Back to the Primes…(Malta/Sicily)

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The winter blues. Hits me every year  – I think it gets worse as I get older, actually. I can deal with anything right up until New Years day, but after Jan 2nd my mood plummets and pretty much stays pretty dank until the first daffodils of March. Even Christmas sucked this year, so that cant’ve helped either.

I shoot less. I eat more. I smoke a LOT. Work is quiet. And there is, I swear, little worse than a London rush hour, AM or PM, when its both dark and rainy, everyday. Screw that.

On the 23rd February I received a junk email from Easy Jet Holidays. On the 26th, I was in Malta. And it was sunny.

You may recall my last trip in September – to Skiathos – when I packed super light and took one body (X-Pro 2), one zoom lens (the xf18-55) and a super wide (the Samyang 12) and came back highly enthused about the whole experience (up to that point, I had barely used a zoom). I had pretty much decided that this would be my travel set up from now on. Yeah well, I lied about that.

I’ll be honest and say it didn’t take me long after coming back from Skiathos to realise I was still a prime shooter. I love that 18-55 still, its terrific, but hey – if I’m travelling alone again, with all the time in the day at my disposal, with some incredible Mediterranean light and vistas? Im gonna switch back, take my time, focus on pitch perfect quality, and get the shot that way…. so with that in mind I took the X-Pro 2, the trusty xf23 f1.4, the 12mm Samyang (fast becoming my staple for street work now), and the xf35 1.4.

xpro 1 debut

The 35 was the first Fuji lens I ever bought when I got my X-Pro 1 back in 2012 (the pic above was taken the very day of purchase)  in fact, its the lens I recommend most when people buy into the system now as its so good it really lets the new user know just how good Fuji X-Series bodies can be. Its gorgeous – sharp at 1.4, punchy as HELL at 3.5, and with really natural looking bokeh. Its clunky compared to some of the later lenses – but it works. Its a shame I rarely use it now, such is my love for the 23 and 12 – so I figured I would take it with me to see if it re-ignite something. Wistfully, I look at the images I took when I first got this lens, and they hold up so well…the 35 deserves another chance.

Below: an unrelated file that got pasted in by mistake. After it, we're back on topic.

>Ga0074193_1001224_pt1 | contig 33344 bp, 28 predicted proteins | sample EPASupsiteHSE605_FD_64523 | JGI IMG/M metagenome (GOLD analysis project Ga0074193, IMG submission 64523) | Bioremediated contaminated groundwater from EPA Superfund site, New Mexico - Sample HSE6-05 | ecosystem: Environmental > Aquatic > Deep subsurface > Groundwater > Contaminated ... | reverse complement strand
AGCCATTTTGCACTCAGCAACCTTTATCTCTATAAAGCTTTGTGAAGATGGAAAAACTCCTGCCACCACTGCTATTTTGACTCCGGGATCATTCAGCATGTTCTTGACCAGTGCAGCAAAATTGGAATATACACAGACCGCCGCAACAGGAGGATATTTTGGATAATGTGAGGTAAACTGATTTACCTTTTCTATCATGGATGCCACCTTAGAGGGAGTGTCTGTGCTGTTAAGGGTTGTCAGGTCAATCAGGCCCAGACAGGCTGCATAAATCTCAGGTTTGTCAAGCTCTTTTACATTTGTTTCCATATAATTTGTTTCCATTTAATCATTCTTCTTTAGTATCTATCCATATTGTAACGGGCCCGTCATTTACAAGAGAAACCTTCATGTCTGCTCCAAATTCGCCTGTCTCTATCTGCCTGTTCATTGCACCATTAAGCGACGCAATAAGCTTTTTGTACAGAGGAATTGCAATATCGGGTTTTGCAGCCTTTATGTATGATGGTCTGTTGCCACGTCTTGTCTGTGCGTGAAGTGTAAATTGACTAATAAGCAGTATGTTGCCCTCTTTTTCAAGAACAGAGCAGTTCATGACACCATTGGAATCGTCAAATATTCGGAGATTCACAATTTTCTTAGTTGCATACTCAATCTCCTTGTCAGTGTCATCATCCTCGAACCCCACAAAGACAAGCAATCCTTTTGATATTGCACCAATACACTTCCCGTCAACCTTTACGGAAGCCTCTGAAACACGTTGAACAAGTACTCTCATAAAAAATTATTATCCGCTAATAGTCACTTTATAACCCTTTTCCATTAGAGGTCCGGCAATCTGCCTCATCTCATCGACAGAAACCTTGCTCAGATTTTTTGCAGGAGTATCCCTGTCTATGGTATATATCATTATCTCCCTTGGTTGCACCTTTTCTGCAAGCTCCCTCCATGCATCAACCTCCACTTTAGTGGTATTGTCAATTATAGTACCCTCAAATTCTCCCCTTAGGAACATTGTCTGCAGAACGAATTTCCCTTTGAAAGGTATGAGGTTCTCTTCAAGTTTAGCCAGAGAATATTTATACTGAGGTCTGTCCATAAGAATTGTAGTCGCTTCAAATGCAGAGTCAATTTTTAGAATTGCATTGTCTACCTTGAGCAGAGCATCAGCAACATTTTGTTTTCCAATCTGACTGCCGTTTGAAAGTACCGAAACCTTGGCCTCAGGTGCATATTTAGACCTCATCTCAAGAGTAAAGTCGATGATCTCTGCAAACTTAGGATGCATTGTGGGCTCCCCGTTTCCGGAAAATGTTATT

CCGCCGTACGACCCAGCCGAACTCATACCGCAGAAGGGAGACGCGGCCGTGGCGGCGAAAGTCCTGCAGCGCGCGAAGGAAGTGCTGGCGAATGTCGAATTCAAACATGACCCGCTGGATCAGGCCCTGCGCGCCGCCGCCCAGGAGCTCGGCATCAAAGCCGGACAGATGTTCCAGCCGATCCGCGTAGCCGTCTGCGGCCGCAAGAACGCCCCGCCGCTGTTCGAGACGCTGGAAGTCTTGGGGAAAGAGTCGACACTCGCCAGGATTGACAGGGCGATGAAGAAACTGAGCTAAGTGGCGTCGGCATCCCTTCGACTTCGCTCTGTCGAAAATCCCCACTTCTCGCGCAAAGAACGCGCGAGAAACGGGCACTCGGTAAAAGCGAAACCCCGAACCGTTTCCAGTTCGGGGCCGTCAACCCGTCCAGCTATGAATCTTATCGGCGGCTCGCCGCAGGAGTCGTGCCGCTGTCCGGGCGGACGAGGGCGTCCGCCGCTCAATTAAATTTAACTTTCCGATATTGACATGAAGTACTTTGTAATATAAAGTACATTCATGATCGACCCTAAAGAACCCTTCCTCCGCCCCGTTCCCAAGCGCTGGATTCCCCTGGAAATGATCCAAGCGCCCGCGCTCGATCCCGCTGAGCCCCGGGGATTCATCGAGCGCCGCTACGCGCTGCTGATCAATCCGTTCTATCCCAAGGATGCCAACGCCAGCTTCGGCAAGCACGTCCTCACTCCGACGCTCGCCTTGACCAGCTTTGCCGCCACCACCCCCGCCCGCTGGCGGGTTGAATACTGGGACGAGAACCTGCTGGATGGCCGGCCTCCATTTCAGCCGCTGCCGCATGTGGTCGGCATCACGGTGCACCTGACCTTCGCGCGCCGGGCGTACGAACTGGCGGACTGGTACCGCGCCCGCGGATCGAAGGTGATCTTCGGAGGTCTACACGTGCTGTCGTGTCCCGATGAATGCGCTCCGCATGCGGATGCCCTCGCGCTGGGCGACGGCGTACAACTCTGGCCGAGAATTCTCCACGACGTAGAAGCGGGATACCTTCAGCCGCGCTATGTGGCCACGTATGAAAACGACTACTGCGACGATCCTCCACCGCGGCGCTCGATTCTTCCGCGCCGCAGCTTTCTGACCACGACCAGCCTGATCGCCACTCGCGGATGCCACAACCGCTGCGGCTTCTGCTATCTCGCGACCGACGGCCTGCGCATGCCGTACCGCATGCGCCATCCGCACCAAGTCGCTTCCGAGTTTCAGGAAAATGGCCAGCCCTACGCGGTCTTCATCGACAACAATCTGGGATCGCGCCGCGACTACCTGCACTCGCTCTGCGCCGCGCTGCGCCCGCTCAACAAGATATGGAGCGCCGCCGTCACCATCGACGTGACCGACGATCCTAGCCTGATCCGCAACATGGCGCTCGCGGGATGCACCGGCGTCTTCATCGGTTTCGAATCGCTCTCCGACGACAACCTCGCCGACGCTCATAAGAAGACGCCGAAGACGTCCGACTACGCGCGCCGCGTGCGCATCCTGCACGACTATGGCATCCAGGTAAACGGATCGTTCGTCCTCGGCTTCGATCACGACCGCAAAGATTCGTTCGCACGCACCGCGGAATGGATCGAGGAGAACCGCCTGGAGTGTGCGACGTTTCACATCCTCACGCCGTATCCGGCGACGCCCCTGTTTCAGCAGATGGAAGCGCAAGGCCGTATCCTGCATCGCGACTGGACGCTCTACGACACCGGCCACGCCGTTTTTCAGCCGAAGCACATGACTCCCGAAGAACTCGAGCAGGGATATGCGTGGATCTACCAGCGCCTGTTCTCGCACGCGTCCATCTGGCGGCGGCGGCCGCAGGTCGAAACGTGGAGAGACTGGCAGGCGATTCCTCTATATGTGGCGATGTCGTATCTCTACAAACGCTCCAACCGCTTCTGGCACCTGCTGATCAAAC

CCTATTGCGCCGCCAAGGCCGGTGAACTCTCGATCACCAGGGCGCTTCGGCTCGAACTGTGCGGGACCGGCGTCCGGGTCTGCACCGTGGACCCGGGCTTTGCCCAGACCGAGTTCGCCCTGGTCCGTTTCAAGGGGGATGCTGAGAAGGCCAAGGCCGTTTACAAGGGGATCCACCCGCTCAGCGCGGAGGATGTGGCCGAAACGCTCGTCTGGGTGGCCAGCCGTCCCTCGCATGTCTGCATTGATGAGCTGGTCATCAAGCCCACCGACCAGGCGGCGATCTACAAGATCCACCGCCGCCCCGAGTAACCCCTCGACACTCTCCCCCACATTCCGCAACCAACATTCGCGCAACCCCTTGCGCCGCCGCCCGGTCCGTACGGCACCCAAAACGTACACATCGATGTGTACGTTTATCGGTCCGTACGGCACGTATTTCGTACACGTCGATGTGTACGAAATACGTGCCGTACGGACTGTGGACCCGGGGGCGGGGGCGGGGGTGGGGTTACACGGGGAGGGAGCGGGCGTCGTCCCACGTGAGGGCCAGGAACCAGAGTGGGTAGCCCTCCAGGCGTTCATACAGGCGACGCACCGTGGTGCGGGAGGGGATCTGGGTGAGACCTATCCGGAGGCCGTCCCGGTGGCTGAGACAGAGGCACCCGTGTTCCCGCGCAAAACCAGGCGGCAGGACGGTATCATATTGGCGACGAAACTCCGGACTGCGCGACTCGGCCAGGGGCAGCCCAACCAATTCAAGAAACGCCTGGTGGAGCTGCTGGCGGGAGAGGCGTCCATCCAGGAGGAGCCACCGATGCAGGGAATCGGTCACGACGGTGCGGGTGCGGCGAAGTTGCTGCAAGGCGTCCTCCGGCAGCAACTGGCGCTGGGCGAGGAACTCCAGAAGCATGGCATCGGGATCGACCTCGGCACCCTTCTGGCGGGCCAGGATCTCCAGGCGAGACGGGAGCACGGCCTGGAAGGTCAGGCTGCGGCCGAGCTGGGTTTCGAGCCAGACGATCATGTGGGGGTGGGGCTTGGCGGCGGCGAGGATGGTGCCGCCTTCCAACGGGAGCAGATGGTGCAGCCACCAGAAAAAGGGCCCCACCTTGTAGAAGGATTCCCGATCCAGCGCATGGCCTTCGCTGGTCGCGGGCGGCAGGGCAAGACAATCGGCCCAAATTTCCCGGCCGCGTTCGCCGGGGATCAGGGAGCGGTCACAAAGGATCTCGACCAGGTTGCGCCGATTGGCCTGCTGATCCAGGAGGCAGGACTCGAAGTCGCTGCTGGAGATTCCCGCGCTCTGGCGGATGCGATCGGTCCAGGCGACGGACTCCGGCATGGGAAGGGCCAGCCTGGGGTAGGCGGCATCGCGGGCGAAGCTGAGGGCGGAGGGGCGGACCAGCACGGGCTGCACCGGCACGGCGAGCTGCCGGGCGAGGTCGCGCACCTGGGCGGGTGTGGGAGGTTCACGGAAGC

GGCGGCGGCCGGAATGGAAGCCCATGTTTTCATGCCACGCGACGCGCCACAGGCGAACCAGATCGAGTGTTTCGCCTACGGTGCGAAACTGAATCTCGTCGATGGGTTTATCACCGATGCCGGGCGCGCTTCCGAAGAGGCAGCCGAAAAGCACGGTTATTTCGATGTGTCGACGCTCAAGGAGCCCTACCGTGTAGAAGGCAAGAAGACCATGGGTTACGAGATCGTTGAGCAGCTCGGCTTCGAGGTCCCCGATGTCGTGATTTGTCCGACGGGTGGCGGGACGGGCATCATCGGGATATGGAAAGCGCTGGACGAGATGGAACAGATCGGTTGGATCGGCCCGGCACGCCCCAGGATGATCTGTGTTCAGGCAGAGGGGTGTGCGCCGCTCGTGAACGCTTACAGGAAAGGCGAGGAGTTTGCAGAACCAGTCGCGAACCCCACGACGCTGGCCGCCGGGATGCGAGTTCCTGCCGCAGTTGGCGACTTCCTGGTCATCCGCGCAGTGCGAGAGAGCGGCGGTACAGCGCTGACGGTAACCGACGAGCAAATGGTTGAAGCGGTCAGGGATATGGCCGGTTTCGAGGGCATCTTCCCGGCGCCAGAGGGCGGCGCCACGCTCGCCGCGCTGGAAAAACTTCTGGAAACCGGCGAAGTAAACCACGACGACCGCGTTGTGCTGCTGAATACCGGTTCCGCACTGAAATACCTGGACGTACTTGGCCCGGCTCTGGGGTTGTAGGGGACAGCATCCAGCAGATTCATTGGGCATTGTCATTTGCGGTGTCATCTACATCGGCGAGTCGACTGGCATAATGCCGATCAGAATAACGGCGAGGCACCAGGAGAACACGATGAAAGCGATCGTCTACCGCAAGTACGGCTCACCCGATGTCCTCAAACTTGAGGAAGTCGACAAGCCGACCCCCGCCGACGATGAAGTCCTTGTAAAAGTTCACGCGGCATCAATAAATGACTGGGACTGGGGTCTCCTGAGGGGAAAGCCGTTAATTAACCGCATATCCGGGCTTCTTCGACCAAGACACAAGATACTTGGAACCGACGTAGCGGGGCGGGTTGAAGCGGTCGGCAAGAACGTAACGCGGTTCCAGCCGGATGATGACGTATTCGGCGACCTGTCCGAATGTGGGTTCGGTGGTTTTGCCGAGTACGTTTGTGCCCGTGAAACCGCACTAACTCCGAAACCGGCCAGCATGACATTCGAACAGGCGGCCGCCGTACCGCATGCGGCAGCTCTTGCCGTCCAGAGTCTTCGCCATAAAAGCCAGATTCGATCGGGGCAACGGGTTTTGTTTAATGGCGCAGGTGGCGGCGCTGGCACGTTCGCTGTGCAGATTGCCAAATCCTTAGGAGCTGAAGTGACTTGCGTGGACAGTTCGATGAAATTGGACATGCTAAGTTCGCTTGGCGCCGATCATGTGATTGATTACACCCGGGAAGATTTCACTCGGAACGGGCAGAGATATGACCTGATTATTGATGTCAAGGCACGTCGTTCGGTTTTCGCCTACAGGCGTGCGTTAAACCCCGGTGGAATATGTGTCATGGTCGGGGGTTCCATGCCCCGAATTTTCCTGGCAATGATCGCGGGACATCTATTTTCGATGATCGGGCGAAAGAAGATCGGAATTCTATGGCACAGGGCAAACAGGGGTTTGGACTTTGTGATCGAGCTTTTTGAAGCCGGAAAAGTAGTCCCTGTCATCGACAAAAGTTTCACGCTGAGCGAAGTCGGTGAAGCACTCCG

(Wistfully) this one below was taken not long after I got it. Its so sharp, with such lovely rendering…shot at f2.

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So, obligatory ‘from the plane’ shot coming up:

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Its the Alps, if you were wondering….

(click on all images for all settings, if you’re into that sort of thing 🙂 should take you to my flickr)

Malta – Ive never been before, and I’m kicking myself for not going sooner. This island is gorgeous. Avg temps were about 68-72 degrees (though the locals were wrapped up like it was 35…the side effects of living in a hot country, I guess), and searing sunlight that hurt my eyes on the first day. Add to this the friendliness of the people (having been a part of the UK until 1964, the Maltese drive on our side of the road, have the British power points and generally ‘get’ us too) and you have all the ingredients to help me get my energy and creativity mojo back. Day one was dedicated to getting my bearings and exploring the town and beach of Mellieah, where my hotel was based.

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and my new ‘local’ for the next few days…

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(I was in shirt sleeves – the locals, as you can see, were not…)

These were all taken with the XF23 – and Hoya C-PL on the front. Day two, I kept it fairly local again. I made a great discovery in that just around the corner from my hotel was the original movie set from the film ‘Popeye’ starring Robin Williams. Watching it now, its not a very good movie, but as a kid I loved it. Over 35 years later, its still standing, and is now a popular theme park. Here’s a clip of the film…like I said, its not all that. 🙂 But it shows parts of the film set…

Heres what it looks like now. This was a three image stitch processed in Lightroom, again with the XF23.

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Day 3, I got friendly with a local cabbie…lovely chap, and I told him I was interested in seeing the ‘real’ Malta – away from the touristy parts, I wanted to see the tucked away villages to see how people really lived. To be honest, I wanted to see if I could make my London street style  work somewhere where the pace of life was slower and less packed. We agreed on a price, and set off. I wish I could remember the village names, but it was a really interesting five hours exploring the real Malta. Again, the 23mm was bolted to the X-Pro 2, and even though I wanted to try out the other two lenses (and I did later) the 35mm equiv focal length just worked for now.

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(the one above was taken on the 12mm Samyang)

caged finch

(as was this one) Strange, and rather cruel,  practice/custom of capturing live finches and keeping them as pets. The locals carry them around in cages and hang them up outside cafes while they go in and have a coffee (like we would do with a dog, I guess). Odd custom – yes, their song is pretty, but also rather sad. I cant see how being couped up in a 12 inch cage can be an especially happy life.